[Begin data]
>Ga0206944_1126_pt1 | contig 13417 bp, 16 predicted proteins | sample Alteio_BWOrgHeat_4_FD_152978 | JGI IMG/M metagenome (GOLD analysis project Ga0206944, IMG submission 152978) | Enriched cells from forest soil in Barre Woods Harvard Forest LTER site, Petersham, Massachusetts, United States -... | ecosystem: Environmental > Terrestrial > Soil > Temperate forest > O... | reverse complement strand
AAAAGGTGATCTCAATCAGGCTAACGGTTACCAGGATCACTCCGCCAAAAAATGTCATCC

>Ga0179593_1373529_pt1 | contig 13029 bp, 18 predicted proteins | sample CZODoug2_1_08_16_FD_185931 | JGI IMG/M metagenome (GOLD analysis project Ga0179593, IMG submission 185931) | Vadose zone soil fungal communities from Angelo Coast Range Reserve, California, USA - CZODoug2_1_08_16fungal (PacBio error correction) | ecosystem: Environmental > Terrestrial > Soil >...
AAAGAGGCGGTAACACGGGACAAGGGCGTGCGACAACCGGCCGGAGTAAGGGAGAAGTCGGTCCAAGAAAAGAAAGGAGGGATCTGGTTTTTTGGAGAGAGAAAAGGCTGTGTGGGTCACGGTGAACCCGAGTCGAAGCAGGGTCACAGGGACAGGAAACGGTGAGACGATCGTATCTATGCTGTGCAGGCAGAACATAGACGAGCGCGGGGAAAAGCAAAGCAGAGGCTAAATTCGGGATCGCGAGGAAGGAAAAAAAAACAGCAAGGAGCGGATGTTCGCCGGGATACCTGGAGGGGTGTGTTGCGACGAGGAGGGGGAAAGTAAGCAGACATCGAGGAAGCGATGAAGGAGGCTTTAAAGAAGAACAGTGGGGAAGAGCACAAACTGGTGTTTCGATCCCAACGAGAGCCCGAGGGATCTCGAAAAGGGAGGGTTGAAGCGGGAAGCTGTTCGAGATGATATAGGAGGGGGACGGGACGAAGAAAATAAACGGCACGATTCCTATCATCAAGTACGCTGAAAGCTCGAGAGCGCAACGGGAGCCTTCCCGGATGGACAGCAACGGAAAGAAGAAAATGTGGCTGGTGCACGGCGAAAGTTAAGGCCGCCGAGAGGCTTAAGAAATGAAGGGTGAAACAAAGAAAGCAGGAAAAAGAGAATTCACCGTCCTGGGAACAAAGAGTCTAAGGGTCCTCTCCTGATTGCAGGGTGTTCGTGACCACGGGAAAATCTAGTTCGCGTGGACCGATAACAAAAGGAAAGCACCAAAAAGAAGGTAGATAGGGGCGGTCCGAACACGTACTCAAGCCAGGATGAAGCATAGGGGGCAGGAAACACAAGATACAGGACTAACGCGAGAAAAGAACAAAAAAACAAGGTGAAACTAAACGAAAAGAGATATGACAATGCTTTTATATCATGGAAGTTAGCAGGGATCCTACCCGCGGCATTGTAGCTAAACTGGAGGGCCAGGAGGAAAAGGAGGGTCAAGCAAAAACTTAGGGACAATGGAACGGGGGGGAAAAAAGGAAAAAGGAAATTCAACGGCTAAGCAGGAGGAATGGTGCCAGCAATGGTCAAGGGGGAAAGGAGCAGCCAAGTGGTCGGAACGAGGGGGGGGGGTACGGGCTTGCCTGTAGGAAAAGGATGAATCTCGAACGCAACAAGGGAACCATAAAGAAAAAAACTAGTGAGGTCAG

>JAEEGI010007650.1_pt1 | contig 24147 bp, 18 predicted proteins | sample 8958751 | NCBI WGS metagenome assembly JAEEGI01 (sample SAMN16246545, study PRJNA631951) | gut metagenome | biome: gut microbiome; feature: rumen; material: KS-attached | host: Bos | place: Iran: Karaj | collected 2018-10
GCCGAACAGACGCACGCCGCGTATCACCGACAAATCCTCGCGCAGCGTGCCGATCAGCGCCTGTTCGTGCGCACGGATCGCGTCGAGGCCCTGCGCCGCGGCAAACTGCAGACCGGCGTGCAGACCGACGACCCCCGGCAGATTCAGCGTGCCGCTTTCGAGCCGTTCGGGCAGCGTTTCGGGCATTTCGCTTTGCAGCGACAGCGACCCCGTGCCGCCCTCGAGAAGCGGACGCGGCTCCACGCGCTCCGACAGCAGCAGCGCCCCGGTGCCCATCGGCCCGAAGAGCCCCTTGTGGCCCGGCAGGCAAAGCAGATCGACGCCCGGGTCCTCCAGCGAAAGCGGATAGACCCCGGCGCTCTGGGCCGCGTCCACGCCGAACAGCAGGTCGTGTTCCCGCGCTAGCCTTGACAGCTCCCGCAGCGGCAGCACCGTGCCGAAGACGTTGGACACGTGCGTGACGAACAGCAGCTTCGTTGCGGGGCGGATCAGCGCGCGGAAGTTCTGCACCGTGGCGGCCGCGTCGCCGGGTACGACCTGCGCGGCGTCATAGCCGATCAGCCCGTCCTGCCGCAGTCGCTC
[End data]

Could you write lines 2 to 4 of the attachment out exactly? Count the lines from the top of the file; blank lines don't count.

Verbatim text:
AAAAGGTGATCTCAATCAGGCTAACGGTTACCAGGATCACTCCGCCAAAAAATGTCATCC

>Ga0179593_1373529_pt1 | contig 13029 bp, 18 predicted proteins | sample CZODoug2_1_08_16_FD_185931 | JGI IMG/M metagenome (GOLD analysis project Ga0179593, IMG submission 185931) | Vadose zone soil fungal communities from Angelo Coast Range Reserve, California, USA - CZODoug2_1_08_16fungal (PacBio error correction) | ecosystem: Environmental > Terrestrial > Soil >...
AAAGAGGCGGTAACACGGGACAAGGGCGTGCGACAACCGGCCGGAGTAAGGGAGAAGTCGGTCCAAGAAAAGAAAGGAGGGATCTGGTTTTTTGGAGAGAGAAAAGGCTGTGTGGGTCACGGTGAACCCGAGTCGAAGCAGGGTCACAGGGACAGGAAACGGTGAGACGATCGTATCTATGCTGTGCAGGCAGAACATAGACGAGCGCGGGGAAAAGCAAAGCAGAGGCTAAATTCGGGATCGCGAGGAAGGAAAAAAAAACAGCAAGGAGCGGATGTTCGCCGGGATACCTGGAGGGGTGTGTTGCGACGAGGAGGGGGAAAGTAAGCAGACATCGAGGAAGCGATGAAGGAGGCTTTAAAGAAGAACAGTGGGGAAGAGCACAAACTGGTGTTTCGATCCCAACGAGAGCCCGAGGGATCTCGAAAAGGGAGGGTTGAAGCGGGAAGCTGTTCGAGATGATATAGGAGGGGGACGGGACGAAGAAAATAAACGGCACGATTCCTATCATCAAGTACGCTGAAAGCTCGAGAGCGCAACGGGAGCCTTCCCGGATGGACAGCAACGGAAAGAAGAAAATGTGGCTGGTGCACGGCGAAAGTTAAGGCCGCCGAGAGGCTTAAGAAATGAAGGGTGAAACAAAGAAAGCAGGAAAAAGAGAATTCACCGTCCTGGGAACAAAGAGTCTAAGGGTCCTCTCCTGATTGCAGGGTGTTCGTGACCACGGGAAAATCTAGTTCGCGTGGACCGATAACAAAAGGAAAGCACCAAAAAGAAGGTAGATAGGGGCGGTCCGAACACGTACTCAAGCCAGGATGAAGCATAGGGGGCAGGAAACACAAGATACAGGACTAACGCGAGAAAAGAACAAAAAAACAAGGTGAAACTAAACGAAAAGAGATATGACAATGCTTTTATATCATGGAAGTTAGCAGGGATCCTACCCGCGGCATTGTAGCTAAACTGGAGGGCCAGGAGGAAAAGGAGGGTCAAGCAAAAACTTAGGGACAATGGAACGGGGGGGAAAAAAGGAAAAAGGAAATTCAACGGCTAAGCAGGAGGAATGGTGCCAGCAATGGTCAAGGGGGAAAGGAGCAGCCAAGTGGTCGGAACGAGGGGGGGGGGTACGGGCTTGCCTGTAGGAAAAGGATGAATCTCGAACGCAACAAGGGAACCATAAAGAAAAAAACTAGTGAGGTCAG